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Can Good Measurement Help Fix the World’s (and Your Organization’s) Toughest Problems?

Posted January 28, 2013 3:59 PM by Mark Cutler

The Saturday, Jan. 26 Wall Street Journal, had a great essay by Bill Gates about the power of good measurement systems.  To me, there were two key aspects of Gates’ argument that “[y]ou can achieve incredible progress if you set a clear goal and find a measure that will drive progress toward that goal—in a feedback loop.”

First, he points out its importance to innovation.  Precise measurement instruments, Gates paraphrases William Rosen as saying, allow inventors to see if their incremental design changes led to improvements.  The lesson being: Without feedback from precise measurement, Mr. Rosen writes, invention is “doomed to be rare and erratic.”

The second key aspect that made Gates’ argument so persuasive to me was the wide range of fields for which he found examples of success.  He begins his essay discussing measuring improvements to the steam engine and goes on to discuss a range of subjects from foreign aid and teacher performance in the U.S. to global agricultural productivity to vaccines and rural health in Ethiopia.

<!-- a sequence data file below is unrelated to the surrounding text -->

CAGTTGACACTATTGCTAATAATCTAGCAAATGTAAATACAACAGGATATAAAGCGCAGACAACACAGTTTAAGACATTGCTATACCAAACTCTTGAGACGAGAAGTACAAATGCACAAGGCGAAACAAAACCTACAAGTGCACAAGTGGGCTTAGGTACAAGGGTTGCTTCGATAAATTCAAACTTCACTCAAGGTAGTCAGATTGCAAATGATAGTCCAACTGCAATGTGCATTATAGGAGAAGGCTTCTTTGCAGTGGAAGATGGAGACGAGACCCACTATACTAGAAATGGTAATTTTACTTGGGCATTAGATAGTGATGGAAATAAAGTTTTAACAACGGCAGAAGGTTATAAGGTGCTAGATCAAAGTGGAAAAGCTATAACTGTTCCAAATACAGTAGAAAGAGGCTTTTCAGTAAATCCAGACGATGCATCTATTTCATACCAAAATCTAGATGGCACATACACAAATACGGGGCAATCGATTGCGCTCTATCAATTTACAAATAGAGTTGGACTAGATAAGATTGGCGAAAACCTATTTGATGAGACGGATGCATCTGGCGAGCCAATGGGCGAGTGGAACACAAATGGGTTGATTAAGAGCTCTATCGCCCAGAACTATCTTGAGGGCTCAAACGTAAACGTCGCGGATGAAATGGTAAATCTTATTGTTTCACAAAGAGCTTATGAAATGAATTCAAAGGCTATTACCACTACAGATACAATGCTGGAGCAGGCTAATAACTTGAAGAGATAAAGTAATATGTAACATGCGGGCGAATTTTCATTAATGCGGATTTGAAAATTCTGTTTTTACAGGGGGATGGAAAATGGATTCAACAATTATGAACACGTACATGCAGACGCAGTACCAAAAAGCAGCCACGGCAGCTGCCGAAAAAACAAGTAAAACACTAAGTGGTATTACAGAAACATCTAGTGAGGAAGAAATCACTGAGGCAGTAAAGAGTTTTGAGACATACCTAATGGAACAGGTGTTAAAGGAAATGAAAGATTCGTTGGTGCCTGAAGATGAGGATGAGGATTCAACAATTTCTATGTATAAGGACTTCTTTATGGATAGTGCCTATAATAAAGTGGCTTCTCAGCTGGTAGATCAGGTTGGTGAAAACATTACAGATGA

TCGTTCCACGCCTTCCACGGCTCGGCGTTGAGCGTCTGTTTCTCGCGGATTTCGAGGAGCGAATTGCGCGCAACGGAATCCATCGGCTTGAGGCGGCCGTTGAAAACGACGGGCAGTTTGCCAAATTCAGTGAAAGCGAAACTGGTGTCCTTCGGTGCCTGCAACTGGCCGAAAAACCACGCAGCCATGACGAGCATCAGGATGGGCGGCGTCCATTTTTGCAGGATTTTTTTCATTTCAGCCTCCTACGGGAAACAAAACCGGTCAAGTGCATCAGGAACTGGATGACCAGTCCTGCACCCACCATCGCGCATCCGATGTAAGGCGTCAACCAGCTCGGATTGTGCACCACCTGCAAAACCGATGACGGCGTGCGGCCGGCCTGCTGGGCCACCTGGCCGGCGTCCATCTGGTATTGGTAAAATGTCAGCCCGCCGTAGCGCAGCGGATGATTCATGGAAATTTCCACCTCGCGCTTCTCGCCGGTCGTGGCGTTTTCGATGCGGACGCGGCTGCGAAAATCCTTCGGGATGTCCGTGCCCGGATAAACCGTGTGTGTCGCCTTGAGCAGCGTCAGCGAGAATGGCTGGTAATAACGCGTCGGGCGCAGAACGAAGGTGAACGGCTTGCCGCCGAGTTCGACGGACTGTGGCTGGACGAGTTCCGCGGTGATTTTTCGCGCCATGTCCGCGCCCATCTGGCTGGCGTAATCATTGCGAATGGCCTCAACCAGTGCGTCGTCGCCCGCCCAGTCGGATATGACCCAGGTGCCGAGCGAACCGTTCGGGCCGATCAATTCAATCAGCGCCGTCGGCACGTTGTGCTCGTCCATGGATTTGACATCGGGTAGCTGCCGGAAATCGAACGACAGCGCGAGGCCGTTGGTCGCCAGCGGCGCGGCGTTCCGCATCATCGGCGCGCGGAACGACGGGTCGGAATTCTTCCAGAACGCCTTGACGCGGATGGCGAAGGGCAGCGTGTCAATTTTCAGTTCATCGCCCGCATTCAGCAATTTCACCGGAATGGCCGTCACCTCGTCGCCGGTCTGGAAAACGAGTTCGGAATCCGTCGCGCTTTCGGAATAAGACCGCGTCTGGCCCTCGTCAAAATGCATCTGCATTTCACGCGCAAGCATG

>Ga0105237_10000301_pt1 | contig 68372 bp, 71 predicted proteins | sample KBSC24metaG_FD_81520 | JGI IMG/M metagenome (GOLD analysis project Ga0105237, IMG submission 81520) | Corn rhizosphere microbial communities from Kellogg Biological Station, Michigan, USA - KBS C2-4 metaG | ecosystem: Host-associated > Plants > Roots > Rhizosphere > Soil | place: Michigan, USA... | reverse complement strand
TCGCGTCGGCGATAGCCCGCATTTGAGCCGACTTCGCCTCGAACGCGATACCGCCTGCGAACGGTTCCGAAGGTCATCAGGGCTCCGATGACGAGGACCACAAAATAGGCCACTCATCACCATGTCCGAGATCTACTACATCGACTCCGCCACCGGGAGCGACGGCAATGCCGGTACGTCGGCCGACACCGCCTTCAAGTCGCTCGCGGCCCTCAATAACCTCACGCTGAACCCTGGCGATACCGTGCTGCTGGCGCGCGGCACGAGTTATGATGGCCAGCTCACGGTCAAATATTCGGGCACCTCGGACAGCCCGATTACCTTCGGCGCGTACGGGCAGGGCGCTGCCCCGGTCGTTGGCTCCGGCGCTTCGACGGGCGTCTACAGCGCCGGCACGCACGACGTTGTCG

In fact, he even points out an issue we at Ascendant are currently helping one of our clients with in implementing their Balanced Scorecard: “Historically, foreign aid has been measured in terms of the total amount of money invested … but not by how well it performed in actually helping people.”  In other words, it has been measured by inputs rather than impact.

The essay read to me like a potential promotion for the 2013 Mission-Driven Management Summit an opportunity to hear leaders of varied organizations in the mission-driven space discuss how they used measurement systems—specifically strategy and performance management systems—to set clear goals and drive progress toward improving their organizations’ performance.

As Mr. Gates says, “This may seem basic, but it is amazing how often it is not done and how hard it is to get right.”